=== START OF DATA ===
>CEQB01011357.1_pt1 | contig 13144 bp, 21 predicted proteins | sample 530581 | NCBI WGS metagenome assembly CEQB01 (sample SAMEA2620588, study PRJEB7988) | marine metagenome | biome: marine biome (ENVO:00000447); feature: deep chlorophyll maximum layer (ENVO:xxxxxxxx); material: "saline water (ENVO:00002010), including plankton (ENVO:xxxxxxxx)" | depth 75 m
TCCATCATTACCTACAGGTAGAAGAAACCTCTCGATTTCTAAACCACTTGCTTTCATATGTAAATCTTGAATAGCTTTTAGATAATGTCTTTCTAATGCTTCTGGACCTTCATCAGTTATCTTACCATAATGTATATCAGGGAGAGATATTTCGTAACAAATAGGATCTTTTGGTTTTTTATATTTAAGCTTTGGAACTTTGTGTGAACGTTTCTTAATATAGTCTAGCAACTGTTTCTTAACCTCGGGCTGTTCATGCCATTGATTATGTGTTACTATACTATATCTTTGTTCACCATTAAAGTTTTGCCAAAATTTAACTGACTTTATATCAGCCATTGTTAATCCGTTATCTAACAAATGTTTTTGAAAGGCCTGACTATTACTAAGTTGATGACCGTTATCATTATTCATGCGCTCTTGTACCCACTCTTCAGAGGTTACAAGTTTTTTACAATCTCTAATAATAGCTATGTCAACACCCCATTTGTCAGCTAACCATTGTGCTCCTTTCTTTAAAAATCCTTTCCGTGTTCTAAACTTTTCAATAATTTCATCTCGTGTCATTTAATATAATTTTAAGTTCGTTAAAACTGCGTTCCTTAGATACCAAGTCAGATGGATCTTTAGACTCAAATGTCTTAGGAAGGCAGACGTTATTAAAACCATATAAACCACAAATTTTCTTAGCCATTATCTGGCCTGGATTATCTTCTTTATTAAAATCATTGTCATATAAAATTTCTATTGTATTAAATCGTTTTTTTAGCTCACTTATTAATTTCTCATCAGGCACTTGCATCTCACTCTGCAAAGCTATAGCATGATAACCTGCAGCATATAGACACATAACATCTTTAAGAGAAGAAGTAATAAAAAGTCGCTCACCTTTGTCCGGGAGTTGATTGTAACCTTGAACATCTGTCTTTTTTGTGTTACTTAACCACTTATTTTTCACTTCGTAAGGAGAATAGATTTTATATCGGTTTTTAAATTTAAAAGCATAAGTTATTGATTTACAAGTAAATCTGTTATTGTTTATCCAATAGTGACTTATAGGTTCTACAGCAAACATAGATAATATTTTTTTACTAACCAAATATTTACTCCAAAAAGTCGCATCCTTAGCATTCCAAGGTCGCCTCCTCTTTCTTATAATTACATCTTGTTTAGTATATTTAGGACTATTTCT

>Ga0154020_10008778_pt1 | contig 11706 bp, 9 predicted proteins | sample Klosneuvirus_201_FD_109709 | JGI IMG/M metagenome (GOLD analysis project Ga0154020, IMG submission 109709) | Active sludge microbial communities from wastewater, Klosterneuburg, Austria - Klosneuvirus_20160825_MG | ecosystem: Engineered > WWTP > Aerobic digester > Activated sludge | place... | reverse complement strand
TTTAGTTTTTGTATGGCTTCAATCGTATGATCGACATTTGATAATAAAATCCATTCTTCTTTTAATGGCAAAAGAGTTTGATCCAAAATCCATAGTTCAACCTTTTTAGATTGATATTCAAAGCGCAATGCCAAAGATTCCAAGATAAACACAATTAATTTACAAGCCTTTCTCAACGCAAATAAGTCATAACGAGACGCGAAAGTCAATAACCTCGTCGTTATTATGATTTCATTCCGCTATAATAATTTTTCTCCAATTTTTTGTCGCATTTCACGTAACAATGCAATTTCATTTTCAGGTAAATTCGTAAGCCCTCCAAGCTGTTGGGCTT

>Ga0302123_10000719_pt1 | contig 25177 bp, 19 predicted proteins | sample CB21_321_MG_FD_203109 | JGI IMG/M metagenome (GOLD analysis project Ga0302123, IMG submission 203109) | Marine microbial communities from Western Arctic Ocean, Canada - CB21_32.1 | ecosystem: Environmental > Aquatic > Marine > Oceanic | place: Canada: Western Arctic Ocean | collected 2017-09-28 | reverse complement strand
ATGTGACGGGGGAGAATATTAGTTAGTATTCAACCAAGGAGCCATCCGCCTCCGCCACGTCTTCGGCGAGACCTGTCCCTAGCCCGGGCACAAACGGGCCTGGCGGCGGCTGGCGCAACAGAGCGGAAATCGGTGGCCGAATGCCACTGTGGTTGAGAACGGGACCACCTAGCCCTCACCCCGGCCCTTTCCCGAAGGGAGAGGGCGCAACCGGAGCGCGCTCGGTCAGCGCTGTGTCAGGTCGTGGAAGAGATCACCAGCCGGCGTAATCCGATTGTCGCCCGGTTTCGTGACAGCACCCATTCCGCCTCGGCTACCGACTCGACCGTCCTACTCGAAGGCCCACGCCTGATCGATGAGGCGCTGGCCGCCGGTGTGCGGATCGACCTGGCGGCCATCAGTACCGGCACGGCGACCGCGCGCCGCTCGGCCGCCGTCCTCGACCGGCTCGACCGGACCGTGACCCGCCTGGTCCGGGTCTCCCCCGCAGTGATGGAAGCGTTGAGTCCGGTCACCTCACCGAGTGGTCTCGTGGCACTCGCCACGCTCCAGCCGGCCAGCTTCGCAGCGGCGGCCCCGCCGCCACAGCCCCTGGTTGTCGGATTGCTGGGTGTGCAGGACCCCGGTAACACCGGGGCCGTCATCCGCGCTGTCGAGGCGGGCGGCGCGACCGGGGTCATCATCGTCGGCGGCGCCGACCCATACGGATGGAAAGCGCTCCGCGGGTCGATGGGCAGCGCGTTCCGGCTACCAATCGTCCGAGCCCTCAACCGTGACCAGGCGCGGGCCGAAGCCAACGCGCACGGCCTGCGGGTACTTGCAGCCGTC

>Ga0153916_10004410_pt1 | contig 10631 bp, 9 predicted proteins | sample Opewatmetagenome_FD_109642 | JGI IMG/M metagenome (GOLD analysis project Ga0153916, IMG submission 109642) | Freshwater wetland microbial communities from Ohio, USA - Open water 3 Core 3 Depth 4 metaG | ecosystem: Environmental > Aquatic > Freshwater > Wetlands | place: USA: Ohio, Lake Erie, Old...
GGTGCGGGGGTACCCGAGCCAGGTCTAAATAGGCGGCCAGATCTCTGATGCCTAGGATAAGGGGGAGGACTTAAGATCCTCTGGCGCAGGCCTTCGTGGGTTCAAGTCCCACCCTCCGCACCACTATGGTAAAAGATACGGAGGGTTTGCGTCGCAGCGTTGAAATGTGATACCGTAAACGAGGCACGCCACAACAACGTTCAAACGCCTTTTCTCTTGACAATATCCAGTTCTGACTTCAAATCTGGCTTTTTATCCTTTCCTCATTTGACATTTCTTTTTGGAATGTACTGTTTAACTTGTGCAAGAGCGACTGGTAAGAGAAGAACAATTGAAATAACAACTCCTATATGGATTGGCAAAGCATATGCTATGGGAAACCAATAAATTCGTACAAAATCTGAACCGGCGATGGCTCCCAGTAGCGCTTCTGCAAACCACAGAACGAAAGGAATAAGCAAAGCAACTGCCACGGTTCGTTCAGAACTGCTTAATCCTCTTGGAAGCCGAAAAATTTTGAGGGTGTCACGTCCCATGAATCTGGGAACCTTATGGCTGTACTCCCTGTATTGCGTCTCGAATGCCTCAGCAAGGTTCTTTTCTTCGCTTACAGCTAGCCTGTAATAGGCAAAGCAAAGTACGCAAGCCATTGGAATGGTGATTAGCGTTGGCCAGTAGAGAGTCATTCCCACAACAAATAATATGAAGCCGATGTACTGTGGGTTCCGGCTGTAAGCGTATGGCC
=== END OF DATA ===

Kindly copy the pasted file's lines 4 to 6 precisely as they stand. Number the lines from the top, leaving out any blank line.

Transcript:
TTTAGTTTTTGTATGGCTTCAATCGTATGATCGACATTTGATAATAAAATCCATTCTTCTTTTAATGGCAAAAGAGTTTGATCCAAAATCCATAGTTCAACCTTTTTAGATTGATATTCAAAGCGCAATGCCAAAGATTCCAAGATAAACACAATTAATTTACAAGCCTTTCTCAACGCAAATAAGTCATAACGAGACGCGAAAGTCAATAACCTCGTCGTTATTATGATTTCATTCCGCTATAATAATTTTTCTCCAATTTTTTGTCGCATTTCACGTAACAATGCAATTTCATTTTCAGGTAAATTCGTAAGCCCTCCAAGCTGTTGGGCTT

>Ga0302123_10000719_pt1 | contig 25177 bp, 19 predicted proteins | sample CB21_321_MG_FD_203109 | JGI IMG/M metagenome (GOLD analysis project Ga0302123, IMG submission 203109) | Marine microbial communities from Western Arctic Ocean, Canada - CB21_32.1 | ecosystem: Environmental > Aquatic > Marine > Oceanic | place: Canada: Western Arctic Ocean | collected 2017-09-28 | reverse complement strand
ATGTGACGGGGGAGAATATTAGTTAGTATTCAACCAAGGAGCCATCCGCCTCCGCCACGTCTTCGGCGAGACCTGTCCCTAGCCCGGGCACAAACGGGCCTGGCGGCGGCTGGCGCAACAGAGCGGAAATCGGTGGCCGAATGCCACTGTGGTTGAGAACGGGACCACCTAGCCCTCACCCCGGCCCTTTCCCGAAGGGAGAGGGCGCAACCGGAGCGCGCTCGGTCAGCGCTGTGTCAGGTCGTGGAAGAGATCACCAGCCGGCGTAATCCGATTGTCGCCCGGTTTCGTGACAGCACCCATTCCGCCTCGGCTACCGACTCGACCGTCCTACTCGAAGGCCCACGCCTGATCGATGAGGCGCTGGCCGCCGGTGTGCGGATCGACCTGGCGGCCATCAGTACCGGCACGGCGACCGCGCGCCGCTCGGCCGCCGTCCTCGACCGGCTCGACCGGACCGTGACCCGCCTGGTCCGGGTCTCCCCCGCAGTGATGGAAGCGTTGAGTCCGGTCACCTCACCGAGTGGTCTCGTGGCACTCGCCACGCTCCAGCCGGCCAGCTTCGCAGCGGCGGCCCCGCCGCCACAGCCCCTGGTTGTCGGATTGCTGGGTGTGCAGGACCCCGGTAACACCGGGGCCGTCATCCGCGCTGTCGAGGCGGGCGGCGCGACCGGGGTCATCATCGTCGGCGGCGCCGACCCATACGGATGGAAAGCGCTCCGCGGGTCGATGGGCAGCGCGTTCCGGCTACCAATCGTCCGAGCCCTCAACCGTGACCAGGCGCGGGCCGAAGCCAACGCGCACGGCCTGCGGGTACTTGCAGCCGTC